For four decades, Richard Thompson has been crafting and performing his unique brand of literate, heartfelt music. Beginning with the groundbreaking folk rock blend of Fairport Convention in the late 60’s, Thompson as long been acknowledged as one of popular music’s greatest guitarists and songwriters, and as an artist who has never compromised his creative voice. In 2011 he received a Grammy nomination for his live CD Dream Attic, and was appointed Officer of the Order of the British Empire (OBE) for his work in music. Classic Rock Mine’s Mike Conway sat down with Richard Thompson in his hotel room, before an appearance at the Guinness Fleadh at Boston’s Suffolk Downs on June 19, 1999. Thompson’s openness, frankness and sense of humor when discussing his life and career, make this a memorable interview.
RT: With Fairport, we got to the point in 1968 or whenever it was, where we sort of intellectually sat down and said, “Well, you know, we’re never going to be a blues band as good as Howling Wolf ; we’re never going to play soul music as James Brown, because that’s not where we come from. What chance do we stand? We don’t have the background, the upbringing. We don’t want to end up as another lame British blues band. If we play music that’s more us, it’s more from our own roots, it’s more indigenous, then that’ll be something at which we can excel.
So we looked at British traditional music– English, Irish, Scottish– and it was kind of discredited, really. But we had grown up with the Victorian version, the sanitized version of folk music, which left out all the racy stuff, all the good stuff, and left out all the murders and the sex, so it’s kind of very sort of clean Victorian stuff, which is fine for school. And that really was the image of folk music. I mean it was pretty bad.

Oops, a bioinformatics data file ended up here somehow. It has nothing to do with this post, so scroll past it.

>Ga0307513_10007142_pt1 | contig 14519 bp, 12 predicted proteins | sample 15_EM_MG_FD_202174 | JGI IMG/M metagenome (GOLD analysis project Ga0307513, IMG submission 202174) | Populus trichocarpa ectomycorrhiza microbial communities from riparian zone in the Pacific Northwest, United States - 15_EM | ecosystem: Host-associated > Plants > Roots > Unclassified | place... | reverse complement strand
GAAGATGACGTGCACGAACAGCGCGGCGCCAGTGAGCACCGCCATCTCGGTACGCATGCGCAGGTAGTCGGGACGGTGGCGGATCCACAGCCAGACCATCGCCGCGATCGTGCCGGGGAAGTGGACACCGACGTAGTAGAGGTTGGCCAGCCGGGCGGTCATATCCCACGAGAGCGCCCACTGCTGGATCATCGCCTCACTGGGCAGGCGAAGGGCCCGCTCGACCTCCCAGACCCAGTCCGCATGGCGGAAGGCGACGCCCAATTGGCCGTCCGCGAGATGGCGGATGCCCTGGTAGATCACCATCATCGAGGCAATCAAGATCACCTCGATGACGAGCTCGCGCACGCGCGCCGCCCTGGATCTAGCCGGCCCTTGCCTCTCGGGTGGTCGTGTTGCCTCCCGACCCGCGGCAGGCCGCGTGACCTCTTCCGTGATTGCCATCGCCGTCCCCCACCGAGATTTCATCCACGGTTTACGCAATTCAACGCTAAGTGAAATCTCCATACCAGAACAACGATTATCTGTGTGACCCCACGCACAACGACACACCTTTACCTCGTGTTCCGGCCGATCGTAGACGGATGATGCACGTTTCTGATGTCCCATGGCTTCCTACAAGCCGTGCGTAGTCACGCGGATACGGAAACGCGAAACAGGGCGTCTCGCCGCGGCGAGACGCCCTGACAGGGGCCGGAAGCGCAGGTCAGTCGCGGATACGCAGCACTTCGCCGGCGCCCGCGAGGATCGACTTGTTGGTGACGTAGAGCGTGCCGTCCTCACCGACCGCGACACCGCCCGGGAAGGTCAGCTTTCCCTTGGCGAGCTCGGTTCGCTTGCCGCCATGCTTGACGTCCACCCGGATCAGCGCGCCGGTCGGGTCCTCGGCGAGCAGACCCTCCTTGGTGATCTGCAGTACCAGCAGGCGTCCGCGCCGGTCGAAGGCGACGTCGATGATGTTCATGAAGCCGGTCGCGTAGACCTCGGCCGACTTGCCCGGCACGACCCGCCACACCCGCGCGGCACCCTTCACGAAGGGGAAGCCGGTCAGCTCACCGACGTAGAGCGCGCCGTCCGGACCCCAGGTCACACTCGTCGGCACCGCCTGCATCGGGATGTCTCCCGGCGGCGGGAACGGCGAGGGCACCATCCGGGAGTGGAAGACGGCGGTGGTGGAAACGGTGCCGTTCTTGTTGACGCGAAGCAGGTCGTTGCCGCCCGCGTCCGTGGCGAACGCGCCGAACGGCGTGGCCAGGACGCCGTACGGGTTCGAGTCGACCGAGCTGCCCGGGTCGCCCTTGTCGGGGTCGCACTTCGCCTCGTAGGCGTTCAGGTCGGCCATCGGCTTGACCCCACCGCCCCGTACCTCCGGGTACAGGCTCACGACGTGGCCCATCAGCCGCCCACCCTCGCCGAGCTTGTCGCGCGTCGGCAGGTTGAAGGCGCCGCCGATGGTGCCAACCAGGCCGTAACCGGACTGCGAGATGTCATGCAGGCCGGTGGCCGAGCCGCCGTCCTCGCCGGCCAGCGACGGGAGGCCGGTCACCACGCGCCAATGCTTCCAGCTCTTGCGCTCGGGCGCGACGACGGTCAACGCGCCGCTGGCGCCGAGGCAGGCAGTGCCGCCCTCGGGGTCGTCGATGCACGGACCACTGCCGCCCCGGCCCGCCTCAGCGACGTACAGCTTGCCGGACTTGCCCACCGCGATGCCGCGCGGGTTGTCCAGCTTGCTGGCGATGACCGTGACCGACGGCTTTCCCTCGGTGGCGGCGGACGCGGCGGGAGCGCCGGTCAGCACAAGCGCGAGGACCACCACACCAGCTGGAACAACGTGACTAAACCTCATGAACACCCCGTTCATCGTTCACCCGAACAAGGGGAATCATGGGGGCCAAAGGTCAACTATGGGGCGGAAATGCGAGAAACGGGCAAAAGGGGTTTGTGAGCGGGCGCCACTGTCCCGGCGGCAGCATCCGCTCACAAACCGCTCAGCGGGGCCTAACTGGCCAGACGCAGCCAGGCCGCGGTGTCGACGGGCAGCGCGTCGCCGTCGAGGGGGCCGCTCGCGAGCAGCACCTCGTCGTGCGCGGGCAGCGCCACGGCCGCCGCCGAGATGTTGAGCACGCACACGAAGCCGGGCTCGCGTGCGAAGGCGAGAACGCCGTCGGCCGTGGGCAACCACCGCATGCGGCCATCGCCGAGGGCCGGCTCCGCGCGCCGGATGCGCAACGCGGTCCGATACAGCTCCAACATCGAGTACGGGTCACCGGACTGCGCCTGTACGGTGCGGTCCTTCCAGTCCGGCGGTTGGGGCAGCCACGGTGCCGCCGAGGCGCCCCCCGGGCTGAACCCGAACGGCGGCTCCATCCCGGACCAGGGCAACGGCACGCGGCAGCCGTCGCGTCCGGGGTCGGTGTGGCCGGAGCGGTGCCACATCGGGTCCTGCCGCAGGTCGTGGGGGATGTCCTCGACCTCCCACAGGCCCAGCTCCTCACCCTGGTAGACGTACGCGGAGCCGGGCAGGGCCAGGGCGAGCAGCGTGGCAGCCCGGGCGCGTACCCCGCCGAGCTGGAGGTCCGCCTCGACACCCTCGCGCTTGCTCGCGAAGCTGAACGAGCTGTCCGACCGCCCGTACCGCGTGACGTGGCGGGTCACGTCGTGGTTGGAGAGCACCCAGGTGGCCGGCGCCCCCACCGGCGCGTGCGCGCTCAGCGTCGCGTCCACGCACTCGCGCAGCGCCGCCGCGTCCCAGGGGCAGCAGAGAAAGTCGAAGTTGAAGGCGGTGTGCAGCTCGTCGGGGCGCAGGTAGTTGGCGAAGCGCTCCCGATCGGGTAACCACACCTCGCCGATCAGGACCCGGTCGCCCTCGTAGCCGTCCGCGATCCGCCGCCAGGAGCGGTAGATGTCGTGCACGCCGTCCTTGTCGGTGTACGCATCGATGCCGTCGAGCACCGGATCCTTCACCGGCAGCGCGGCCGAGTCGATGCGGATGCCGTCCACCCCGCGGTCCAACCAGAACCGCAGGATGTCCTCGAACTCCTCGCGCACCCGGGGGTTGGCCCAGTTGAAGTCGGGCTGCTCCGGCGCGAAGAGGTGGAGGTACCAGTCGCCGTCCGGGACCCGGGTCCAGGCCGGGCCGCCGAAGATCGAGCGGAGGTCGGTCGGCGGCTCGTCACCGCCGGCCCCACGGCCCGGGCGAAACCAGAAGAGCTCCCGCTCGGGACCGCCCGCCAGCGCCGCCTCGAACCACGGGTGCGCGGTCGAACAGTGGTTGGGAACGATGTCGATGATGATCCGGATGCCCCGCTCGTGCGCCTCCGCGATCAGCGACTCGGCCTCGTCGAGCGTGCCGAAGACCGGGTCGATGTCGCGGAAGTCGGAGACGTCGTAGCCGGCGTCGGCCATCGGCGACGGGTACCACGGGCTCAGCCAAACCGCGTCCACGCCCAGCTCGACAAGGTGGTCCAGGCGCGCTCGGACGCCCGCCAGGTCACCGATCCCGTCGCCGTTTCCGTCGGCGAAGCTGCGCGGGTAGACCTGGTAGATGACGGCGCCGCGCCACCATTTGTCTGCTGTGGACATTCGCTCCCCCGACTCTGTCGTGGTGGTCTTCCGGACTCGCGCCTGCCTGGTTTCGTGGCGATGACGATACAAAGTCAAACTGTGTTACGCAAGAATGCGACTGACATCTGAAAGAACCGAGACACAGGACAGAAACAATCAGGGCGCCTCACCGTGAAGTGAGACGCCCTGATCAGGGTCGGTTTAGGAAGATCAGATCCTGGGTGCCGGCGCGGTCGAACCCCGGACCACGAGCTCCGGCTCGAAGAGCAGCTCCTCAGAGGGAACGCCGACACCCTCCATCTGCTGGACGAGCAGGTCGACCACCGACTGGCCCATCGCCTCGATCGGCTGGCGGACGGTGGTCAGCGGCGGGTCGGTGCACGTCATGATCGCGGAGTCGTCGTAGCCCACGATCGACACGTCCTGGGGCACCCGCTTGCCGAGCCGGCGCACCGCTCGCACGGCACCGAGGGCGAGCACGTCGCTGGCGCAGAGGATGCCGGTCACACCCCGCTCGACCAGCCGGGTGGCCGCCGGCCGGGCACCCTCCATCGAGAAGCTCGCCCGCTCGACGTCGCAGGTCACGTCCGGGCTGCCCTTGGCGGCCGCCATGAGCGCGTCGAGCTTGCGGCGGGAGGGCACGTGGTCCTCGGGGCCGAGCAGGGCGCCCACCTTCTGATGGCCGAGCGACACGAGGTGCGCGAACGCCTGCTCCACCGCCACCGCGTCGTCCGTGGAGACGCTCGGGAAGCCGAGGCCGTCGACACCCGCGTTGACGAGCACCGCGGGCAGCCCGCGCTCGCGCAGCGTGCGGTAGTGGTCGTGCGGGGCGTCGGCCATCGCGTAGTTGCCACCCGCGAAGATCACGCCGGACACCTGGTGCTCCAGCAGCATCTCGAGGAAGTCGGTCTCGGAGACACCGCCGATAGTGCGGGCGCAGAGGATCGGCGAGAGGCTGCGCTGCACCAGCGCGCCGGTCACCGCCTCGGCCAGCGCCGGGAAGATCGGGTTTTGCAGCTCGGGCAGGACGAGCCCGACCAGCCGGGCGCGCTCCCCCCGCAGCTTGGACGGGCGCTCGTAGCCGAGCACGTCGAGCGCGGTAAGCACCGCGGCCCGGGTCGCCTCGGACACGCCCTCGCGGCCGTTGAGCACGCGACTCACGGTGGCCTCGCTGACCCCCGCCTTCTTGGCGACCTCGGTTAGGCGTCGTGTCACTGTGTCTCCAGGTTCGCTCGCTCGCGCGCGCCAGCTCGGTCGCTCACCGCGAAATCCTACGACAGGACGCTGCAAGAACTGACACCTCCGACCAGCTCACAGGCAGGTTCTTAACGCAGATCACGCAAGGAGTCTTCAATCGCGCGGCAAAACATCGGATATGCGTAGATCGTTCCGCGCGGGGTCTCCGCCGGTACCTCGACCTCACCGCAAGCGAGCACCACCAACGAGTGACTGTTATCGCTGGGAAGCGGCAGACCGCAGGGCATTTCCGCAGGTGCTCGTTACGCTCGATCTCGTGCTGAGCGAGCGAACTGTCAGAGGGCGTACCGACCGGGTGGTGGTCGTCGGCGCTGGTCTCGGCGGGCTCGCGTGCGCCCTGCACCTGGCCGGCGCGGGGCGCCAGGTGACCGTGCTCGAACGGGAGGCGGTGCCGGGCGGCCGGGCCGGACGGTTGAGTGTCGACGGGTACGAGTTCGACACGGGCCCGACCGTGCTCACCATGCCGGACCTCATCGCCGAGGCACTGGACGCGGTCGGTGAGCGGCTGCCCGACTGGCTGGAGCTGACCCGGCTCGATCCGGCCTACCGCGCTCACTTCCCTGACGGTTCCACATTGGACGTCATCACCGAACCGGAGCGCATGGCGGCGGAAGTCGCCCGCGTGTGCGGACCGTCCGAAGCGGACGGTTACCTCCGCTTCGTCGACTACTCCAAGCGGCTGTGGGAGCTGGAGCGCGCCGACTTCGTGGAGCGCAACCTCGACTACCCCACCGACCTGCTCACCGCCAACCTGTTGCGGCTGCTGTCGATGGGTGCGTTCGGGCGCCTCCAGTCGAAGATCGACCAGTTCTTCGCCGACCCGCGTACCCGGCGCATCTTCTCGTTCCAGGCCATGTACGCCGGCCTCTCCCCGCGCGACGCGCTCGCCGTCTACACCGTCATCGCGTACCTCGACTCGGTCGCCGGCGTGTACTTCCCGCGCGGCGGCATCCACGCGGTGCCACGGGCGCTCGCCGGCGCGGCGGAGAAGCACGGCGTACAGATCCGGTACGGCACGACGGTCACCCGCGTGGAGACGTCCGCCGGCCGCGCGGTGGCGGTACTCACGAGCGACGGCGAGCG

So we thought, well, if we take the energy of contemporary music, if we take the rock and roll, and we look at these old songs and these ballads and we do the spicy stuff– you know, we do the stuff that appeals to us. You know, the murder ballads and the industrial songs, the real love songs where there’s a bit of crumpet and crumpet– Anyway, so that’s what we really did. That was our sort of aesthetic. And it’s still mine, really, is to play contemporary music with a traditional root, but the where the traditional is really more where I come from, rather than where– If you grew up in America, perhaps a lot like The Band did, you like contemporary songs based on American tradition.
CRM: Now, have you run into resistance from labels over the years because of that combination of influences?
RT: Yeah. Fairport were on Island Records, pretty much from the word go, which was founded on Jamaican music. And they have bands like Traffic and Mott The Hoople and Blodwyn Pig. And we were always a bit marginalized there, even though Island was probably the best place that we could have possibly been, that there wasn’t a real understanding of the music, which isn’t surprising.
So it’s always been hard to find enthusiasts at record companies. You know, I tend to get kind of sent to labels because they think my name will look good in the roster somewhere. And probably for them it’s a difficult job to sell people like me. I don’t play an immediately accessible style of American popular music. I don’t play white blues; I don’t play white soul music; I don’t play sort of more accessible end of hip hop or rap. It’s not immediate. The listener has to make a small step towards me, and also has to make an effort to find me in the first place, I think.
I’m really slightly on the edge of popular music, which is okay. I mean I quite like being there. You get a better view, that’s for sure.